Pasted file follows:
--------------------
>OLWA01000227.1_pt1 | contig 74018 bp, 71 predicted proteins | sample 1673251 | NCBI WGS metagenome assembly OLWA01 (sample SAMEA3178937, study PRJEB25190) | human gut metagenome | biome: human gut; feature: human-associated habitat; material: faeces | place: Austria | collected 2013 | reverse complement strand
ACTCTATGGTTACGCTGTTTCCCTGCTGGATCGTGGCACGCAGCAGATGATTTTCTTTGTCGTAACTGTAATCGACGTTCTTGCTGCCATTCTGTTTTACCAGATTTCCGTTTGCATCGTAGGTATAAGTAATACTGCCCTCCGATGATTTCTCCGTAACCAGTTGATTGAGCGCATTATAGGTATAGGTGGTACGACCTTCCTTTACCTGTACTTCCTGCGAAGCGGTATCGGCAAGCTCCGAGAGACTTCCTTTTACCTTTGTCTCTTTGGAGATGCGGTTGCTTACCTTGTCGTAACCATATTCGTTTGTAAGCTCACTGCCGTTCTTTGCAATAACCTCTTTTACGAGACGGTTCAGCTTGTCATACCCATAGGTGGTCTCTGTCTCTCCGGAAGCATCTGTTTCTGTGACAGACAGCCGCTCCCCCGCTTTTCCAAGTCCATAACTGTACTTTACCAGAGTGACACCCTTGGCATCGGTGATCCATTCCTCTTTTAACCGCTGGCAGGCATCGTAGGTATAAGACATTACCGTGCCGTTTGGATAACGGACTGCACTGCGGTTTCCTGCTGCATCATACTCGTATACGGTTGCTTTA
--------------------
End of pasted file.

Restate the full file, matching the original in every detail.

>OLWA01000227.1_pt1 | contig 74018 bp, 71 predicted proteins | sample 1673251 | NCBI WGS metagenome assembly OLWA01 (sample SAMEA3178937, study PRJEB25190) | human gut metagenome | biome: human gut; feature: human-associated habitat; material: faeces | place: Austria | collected 2013 | reverse complement strand
ACTCTATGGTTACGCTGTTTCCCTGCTGGATCGTGGCACGCAGCAGATGATTTTCTTTGTCGTAACTGTAATCGACGTTCTTGCTGCCATTCTGTTTTACCAGATTTCCGTTTGCATCGTAGGTATAAGTAATACTGCCCTCCGATGATTTCTCCGTAACCAGTTGATTGAGCGCATTATAGGTATAGGTGGTACGACCTTCCTTTACCTGTACTTCCTGCGAAGCGGTATCGGCAAGCTCCGAGAGACTTCCTTTTACCTTTGTCTCTTTGGAGATGCGGTTGCTTACCTTGTCGTAACCATATTCGTTTGTAAGCTCACTGCCGTTCTTTGCAATAACCTCTTTTACGAGACGGTTCAGCTTGTCATACCCATAGGTGGTCTCTGTCTCTCCGGAAGCATCTGTTTCTGTGACAGACAGCCGCTCCCCCGCTTTTCCAAGTCCATAACTGTACTTTACCAGAGTGACACCCTTGGCATCGGTGATCCATTCCTCTTTTAACCGCTGGCAGGCATCGTAGGTATAAGACATTACCGTGCCGTTTGGATAACGGACTGCACTGCGGTTTCCTGCTGCATCATACTCGTATACGGTTGCTTTA